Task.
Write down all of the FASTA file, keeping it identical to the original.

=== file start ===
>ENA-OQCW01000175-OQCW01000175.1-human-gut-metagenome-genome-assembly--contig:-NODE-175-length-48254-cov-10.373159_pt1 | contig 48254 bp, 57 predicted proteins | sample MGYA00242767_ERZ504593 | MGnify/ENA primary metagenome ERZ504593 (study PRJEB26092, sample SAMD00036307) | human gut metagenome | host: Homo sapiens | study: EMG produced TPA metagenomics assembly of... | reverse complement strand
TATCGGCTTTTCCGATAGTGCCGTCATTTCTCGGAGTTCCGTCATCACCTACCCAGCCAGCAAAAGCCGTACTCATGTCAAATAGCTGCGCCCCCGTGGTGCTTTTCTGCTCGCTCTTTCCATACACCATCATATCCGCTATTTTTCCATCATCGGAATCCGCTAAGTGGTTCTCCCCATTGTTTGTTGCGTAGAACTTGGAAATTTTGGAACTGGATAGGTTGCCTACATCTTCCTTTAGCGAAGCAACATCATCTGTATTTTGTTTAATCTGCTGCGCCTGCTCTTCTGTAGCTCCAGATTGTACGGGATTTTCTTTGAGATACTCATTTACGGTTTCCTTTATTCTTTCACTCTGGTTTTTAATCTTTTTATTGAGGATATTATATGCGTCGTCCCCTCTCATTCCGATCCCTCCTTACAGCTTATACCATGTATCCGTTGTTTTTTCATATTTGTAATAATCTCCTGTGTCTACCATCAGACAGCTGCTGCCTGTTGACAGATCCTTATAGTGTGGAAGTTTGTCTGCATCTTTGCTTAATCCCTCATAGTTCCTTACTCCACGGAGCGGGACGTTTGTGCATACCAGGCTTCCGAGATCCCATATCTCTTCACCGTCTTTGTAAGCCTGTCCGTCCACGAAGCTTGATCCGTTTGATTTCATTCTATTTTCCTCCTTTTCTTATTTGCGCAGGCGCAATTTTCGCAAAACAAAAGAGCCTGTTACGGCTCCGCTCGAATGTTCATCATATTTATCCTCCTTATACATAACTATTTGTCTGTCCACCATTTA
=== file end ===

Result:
>ENA-OQCW01000175-OQCW01000175.1-human-gut-metagenome-genome-assembly--contig:-NODE-175-length-48254-cov-10.373159_pt1 | contig 48254 bp, 57 predicted proteins | sample MGYA00242767_ERZ504593 | MGnify/ENA primary metagenome ERZ504593 (study PRJEB26092, sample SAMD00036307) | human gut metagenome | host: Homo sapiens | study: EMG produced TPA metagenomics assembly of... | reverse complement strand
TATCGGCTTTTCCGATAGTGCCGTCATTTCTCGGAGTTCCGTCATCACCTACCCAGCCAGCAAAAGCCGTACTCATGTCAAATAGCTGCGCCCCCGTGGTGCTTTTCTGCTCGCTCTTTCCATACACCATCATATCCGCTATTTTTCCATCATCGGAATCCGCTAAGTGGTTCTCCCCATTGTTTGTTGCGTAGAACTTGGAAATTTTGGAACTGGATAGGTTGCCTACATCTTCCTTTAGCGAAGCAACATCATCTGTATTTTGTTTAATCTGCTGCGCCTGCTCTTCTGTAGCTCCAGATTGTACGGGATTTTCTTTGAGATACTCATTTACGGTTTCCTTTATTCTTTCACTCTGGTTTTTAATCTTTTTATTGAGGATATTATATGCGTCGTCCCCTCTCATTCCGATCCCTCCTTACAGCTTATACCATGTATCCGTTGTTTTTTCATATTTGTAATAATCTCCTGTGTCTACCATCAGACAGCTGCTGCCTGTTGACAGATCCTTATAGTGTGGAAGTTTGTCTGCATCTTTGCTTAATCCCTCATAGTTCCTTACTCCACGGAGCGGGACGTTTGTGCATACCAGGCTTCCGAGATCCCATATCTCTTCACCGTCTTTGTAAGCCTGTCCGTCCACGAAGCTTGATCCGTTTGATTTCATTCTATTTTCCTCCTTTTCTTATTTGCGCAGGCGCAATTTTCGCAAAACAAAAGAGCCTGTTACGGCTCCGCTCGAATGTTCATCATATTTATCCTCCTTATACATAACTATTTGTCTGTCCACCATTTA